In addition to the companies profiled in this study, there are a number of other companies in the UEM market. These include Apple, Addigy, Amtel, Citrix, HMD, Kandji, Prey Software, SimpleMDM, Tanium, and Verizon.
For the purposes of this analysis, IDC divided potential key measures for success into two primary categories: capabilities and strategies.
Positioning on the y-axis reflects the vendor’s current capabilities and menu of services and how well aligned the vendor is to customer needs. The capabilities category focuses on the capabilities of the company and product today, here and now. Under this category, IDC analysts will look at how well a vendor is building/delivering capabilities that enable it to execute its chosen strategy in the market.
Positioning on the x-axis, or strategies axis, indicates how well the vendor’s future strategy aligns with what customers will require in three to five years. The strategies category focuses on high-level decisions and underlying assumptions about offerings, customer segments, and business and go-to-market plans for the next three to five years.
The size of the individual vendor markers in the IDC MarketScape represents the market share of each individual vendor within the specific market segment being assessed.
IDC MarketScape criteria selection, weightings, and vendor scores represent well-researched IDC judgment about the market and specific vendors. IDC analysts tailor the range of standard characteristics by which vendors are measured through structured discussions, surveys, and interviews with market leaders, participants, and end users. Market weightings are based on user interviews, buyer surveys, and the input of IDC experts in each market. IDC analysts base individual vendor scores, and ultimately vendor positions on the IDC MarketScape, on detailed surveys and interviews with the vendors, publicly available information, and end-user experiences in an effort to provide an accurate and consistent assessment of each vendor’s characteristics, behavior, and capability.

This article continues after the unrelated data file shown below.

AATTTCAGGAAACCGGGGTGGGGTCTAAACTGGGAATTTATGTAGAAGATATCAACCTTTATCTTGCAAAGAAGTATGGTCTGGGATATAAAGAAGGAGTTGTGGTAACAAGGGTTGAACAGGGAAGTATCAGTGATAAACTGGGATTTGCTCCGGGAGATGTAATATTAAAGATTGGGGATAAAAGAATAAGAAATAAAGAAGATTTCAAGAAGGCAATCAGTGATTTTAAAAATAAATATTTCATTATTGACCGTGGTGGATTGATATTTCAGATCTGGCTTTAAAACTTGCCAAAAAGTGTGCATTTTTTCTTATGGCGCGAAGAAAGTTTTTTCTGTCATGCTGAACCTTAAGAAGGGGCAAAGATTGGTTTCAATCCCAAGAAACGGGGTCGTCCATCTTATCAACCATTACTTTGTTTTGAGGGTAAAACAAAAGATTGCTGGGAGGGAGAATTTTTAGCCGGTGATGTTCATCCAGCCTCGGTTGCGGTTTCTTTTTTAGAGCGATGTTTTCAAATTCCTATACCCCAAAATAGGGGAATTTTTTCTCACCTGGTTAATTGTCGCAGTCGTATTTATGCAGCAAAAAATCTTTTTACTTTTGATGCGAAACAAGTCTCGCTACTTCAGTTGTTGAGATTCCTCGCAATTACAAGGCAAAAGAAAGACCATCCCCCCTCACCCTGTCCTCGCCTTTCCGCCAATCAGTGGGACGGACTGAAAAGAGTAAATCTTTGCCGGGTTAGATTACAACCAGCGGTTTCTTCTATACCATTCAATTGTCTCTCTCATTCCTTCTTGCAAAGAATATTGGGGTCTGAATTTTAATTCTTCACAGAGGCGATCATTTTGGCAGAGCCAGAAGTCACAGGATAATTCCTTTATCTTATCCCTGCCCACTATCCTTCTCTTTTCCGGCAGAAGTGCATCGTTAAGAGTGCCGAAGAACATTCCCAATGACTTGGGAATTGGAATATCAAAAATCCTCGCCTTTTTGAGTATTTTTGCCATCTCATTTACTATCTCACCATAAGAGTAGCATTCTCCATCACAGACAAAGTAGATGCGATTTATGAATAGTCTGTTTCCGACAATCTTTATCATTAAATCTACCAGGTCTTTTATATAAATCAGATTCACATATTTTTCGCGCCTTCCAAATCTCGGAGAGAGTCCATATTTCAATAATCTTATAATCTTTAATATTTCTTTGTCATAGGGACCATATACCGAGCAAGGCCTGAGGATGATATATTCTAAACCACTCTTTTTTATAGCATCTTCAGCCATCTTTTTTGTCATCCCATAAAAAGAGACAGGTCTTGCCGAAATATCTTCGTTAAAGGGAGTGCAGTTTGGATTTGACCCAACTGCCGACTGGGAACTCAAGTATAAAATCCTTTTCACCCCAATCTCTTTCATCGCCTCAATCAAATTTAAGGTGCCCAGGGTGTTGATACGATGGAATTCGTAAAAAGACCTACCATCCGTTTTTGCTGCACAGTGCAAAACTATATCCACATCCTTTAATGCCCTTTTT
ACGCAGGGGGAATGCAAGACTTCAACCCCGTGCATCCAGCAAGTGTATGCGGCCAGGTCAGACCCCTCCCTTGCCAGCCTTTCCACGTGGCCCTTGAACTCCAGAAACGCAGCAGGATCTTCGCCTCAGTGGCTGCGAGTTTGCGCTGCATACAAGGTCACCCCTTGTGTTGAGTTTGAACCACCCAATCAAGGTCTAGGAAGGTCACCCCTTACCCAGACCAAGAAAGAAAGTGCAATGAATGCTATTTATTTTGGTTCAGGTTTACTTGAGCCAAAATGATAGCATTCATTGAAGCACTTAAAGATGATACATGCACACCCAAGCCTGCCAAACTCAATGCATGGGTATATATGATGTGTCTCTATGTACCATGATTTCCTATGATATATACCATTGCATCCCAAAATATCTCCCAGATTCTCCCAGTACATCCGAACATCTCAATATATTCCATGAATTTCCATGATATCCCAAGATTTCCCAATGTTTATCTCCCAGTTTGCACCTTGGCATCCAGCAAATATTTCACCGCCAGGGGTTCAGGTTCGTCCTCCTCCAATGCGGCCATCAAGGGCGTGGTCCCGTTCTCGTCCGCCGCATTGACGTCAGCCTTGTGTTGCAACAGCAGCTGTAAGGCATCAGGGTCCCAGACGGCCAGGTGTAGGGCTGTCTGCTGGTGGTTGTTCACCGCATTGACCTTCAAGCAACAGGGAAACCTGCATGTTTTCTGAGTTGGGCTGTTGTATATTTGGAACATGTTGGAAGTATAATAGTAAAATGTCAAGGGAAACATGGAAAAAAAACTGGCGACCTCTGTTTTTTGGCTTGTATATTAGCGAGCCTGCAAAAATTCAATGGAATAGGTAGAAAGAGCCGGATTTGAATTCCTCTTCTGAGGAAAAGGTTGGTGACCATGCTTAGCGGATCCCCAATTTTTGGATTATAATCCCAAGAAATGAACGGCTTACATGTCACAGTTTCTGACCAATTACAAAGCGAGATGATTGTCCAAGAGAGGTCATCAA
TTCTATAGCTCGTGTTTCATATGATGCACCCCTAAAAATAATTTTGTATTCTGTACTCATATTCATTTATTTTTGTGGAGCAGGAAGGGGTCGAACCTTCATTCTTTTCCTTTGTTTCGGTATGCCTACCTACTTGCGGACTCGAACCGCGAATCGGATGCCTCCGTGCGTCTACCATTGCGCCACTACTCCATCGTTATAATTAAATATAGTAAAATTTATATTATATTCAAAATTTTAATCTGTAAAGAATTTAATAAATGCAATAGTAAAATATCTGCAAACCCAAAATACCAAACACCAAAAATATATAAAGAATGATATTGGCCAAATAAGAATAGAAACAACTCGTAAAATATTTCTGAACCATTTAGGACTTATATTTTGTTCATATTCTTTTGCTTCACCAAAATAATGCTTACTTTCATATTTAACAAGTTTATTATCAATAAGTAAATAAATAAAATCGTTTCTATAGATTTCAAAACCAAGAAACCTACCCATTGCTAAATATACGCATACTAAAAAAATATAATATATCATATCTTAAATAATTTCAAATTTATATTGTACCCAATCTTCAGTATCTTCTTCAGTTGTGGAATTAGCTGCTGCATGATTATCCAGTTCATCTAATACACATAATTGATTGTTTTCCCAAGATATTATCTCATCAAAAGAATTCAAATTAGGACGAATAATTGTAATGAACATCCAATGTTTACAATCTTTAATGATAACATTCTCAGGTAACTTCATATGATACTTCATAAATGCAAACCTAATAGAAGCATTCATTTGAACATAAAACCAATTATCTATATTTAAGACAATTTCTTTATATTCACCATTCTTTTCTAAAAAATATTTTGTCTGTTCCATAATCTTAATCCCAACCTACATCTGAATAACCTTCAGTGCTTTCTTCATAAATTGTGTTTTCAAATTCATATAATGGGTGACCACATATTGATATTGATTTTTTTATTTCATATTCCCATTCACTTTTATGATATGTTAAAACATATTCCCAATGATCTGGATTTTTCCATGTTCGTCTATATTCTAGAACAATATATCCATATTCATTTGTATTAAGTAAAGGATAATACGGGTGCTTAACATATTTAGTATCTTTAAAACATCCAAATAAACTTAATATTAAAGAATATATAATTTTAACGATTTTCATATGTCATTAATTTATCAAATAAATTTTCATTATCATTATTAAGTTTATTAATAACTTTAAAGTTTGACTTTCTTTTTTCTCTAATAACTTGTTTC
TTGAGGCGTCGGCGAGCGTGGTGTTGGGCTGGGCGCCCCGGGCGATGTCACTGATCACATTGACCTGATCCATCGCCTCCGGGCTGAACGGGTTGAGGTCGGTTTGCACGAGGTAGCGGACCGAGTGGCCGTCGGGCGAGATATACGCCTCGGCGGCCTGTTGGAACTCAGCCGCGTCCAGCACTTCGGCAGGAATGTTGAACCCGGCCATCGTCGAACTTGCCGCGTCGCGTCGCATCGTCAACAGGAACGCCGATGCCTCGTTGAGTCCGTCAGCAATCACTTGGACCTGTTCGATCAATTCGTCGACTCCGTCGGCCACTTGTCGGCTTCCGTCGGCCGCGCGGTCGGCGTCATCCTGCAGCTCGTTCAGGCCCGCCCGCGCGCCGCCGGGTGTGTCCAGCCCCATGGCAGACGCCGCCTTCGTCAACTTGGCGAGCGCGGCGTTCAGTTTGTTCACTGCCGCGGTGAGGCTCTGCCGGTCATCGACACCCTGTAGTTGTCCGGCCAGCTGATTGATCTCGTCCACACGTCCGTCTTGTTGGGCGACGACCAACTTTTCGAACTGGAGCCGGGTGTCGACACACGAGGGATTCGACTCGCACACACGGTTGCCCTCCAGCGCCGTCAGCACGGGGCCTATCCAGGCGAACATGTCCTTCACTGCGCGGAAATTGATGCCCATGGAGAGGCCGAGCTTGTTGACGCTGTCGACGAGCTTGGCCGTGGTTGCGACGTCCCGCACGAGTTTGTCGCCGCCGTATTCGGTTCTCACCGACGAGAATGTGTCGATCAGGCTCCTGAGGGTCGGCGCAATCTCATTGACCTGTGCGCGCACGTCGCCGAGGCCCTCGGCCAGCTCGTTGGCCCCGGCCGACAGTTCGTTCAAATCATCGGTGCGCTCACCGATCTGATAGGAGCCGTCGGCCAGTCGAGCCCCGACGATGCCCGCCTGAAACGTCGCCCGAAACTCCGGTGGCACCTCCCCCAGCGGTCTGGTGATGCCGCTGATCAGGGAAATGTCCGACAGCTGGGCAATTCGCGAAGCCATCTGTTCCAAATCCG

Unified endpoint management (UEM) is a technology submarket category of the client endpoint management functional software market. UEM solutions combine into a single software platform the management and provisioning functions for most common end-user computing operating systems (i.e., Windows, macOS, iOS, Android, and Chrome OS) and device types. By definition, UEM products must be able to manage both mobile and PC endpoints; this excludes legacy platforms such as PC life-cycle management (PCLM), PC imaging solutions, and mobile device management (MDM).